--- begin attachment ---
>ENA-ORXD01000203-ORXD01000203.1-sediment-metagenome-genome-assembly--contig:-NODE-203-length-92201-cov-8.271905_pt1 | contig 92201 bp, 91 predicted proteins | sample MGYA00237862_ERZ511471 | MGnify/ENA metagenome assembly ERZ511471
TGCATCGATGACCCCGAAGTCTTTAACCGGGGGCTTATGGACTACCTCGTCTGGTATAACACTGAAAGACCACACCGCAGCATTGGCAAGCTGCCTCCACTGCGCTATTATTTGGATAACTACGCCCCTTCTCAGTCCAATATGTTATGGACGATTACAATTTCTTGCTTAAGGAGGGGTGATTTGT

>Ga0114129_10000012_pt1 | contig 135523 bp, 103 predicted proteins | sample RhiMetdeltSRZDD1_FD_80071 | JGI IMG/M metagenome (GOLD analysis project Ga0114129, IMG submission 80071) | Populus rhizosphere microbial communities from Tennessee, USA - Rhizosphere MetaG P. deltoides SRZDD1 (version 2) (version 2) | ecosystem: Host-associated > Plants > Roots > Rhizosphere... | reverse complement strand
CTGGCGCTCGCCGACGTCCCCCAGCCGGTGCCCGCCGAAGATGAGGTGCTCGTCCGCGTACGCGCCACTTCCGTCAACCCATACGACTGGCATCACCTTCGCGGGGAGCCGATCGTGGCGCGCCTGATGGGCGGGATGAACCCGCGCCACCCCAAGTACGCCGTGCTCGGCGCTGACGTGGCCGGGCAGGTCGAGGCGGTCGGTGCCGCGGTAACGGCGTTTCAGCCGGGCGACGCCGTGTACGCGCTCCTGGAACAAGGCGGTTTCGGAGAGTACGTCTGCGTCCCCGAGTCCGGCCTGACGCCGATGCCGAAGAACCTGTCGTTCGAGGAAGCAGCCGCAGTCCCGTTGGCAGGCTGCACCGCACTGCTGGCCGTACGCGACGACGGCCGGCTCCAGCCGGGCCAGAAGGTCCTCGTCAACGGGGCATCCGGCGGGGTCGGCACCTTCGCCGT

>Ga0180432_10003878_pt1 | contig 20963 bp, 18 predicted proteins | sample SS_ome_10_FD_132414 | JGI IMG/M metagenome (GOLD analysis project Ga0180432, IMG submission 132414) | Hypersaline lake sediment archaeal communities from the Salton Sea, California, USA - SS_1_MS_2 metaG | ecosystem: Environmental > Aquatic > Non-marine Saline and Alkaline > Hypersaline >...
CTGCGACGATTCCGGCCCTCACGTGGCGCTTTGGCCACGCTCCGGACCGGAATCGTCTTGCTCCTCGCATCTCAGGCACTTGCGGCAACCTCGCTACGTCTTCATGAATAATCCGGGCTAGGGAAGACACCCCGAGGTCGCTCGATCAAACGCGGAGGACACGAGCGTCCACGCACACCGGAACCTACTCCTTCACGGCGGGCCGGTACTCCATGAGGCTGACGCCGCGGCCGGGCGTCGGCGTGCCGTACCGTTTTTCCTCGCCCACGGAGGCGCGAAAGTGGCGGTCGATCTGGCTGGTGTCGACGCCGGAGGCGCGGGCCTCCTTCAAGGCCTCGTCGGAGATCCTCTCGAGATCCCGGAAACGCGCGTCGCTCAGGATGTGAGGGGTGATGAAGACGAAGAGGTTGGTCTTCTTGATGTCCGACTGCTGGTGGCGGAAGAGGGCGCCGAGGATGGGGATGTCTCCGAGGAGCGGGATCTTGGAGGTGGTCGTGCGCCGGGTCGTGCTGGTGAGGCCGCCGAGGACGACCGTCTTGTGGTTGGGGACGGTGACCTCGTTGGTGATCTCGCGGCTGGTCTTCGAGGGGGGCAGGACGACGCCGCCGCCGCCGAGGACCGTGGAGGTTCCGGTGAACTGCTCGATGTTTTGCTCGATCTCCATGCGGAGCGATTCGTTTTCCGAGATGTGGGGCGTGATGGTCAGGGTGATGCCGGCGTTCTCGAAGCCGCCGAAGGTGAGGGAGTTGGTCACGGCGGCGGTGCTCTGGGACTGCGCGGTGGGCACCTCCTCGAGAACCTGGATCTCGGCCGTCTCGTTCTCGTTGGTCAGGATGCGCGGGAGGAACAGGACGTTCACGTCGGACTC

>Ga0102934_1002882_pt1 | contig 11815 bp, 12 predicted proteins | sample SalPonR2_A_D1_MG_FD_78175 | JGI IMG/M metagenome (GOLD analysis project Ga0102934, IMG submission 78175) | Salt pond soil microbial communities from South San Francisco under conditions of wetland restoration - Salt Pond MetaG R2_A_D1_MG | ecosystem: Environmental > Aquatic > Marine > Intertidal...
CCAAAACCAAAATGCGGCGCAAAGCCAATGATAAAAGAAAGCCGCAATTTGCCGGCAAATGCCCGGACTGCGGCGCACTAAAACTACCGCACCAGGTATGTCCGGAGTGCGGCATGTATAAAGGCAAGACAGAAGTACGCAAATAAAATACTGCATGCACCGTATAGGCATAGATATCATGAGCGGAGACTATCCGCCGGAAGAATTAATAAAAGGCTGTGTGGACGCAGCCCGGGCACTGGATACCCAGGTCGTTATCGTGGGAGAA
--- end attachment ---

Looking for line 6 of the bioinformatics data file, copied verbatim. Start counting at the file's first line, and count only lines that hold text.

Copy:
CTGCGACGATTCCGGCCCTCACGTGGCGCTTTGGCCACGCTCCGGACCGGAATCGTCTTGCTCCTCGCATCTCAGGCACTTGCGGCAACCTCGCTACGTCTTCATGAATAATCCGGGCTAGGGAAGACACCCCGAGGTCGCTCGATCAAACGCGGAGGACACGAGCGTCCACGCACACCGGAACCTACTCCTTCACGGCGGGCCGGTACTCCATGAGGCTGACGCCGCGGCCGGGCGTCGGCGTGCCGTACCGTTTTTCCTCGCCCACGGAGGCGCGAAAGTGGCGGTCGATCTGGCTGGTGTCGACGCCGGAGGCGCGGGCCTCCTTCAAGGCCTCGTCGGAGATCCTCTCGAGATCCCGGAAACGCGCGTCGCTCAGGATGTGAGGGGTGATGAAGACGAAGAGGTTGGTCTTCTTGATGTCCGACTGCTGGTGGCGGAAGAGGGCGCCGAGGATGGGGATGTCTCCGAGGAGCGGGATCTTGGAGGTGGTCGTGCGCCGGGTCGTGCTGGTGAGGCCGCCGAGGACGACCGTCTTGTGGTTGGGGACGGTGACCTCGTTGGTGATCTCGCGGCTGGTCTTCGAGGGGGGCAGGACGACGCCGCCGCCGCCGAGGACCGTGGAGGTTCCGGTGAACTGCTCGATGTTTTGCTCGATCTCCATGCGGAGCGATTCGTTTTCCGAGATGTGGGGCGTGATGGTCAGGGTGATGCCGGCGTTCTCGAAGCCGCCGAAGGTGAGGGAGTTGGTCACGGCGGCGGTGCTCTGGGACTGCGCGGTGGGCACCTCCTCGAGAACCTGGATCTCGGCCGTCTCGTTCTCGTTGGTCAGGATGCGCGGGAGGAACAGGACGTTCACGTCGGACTC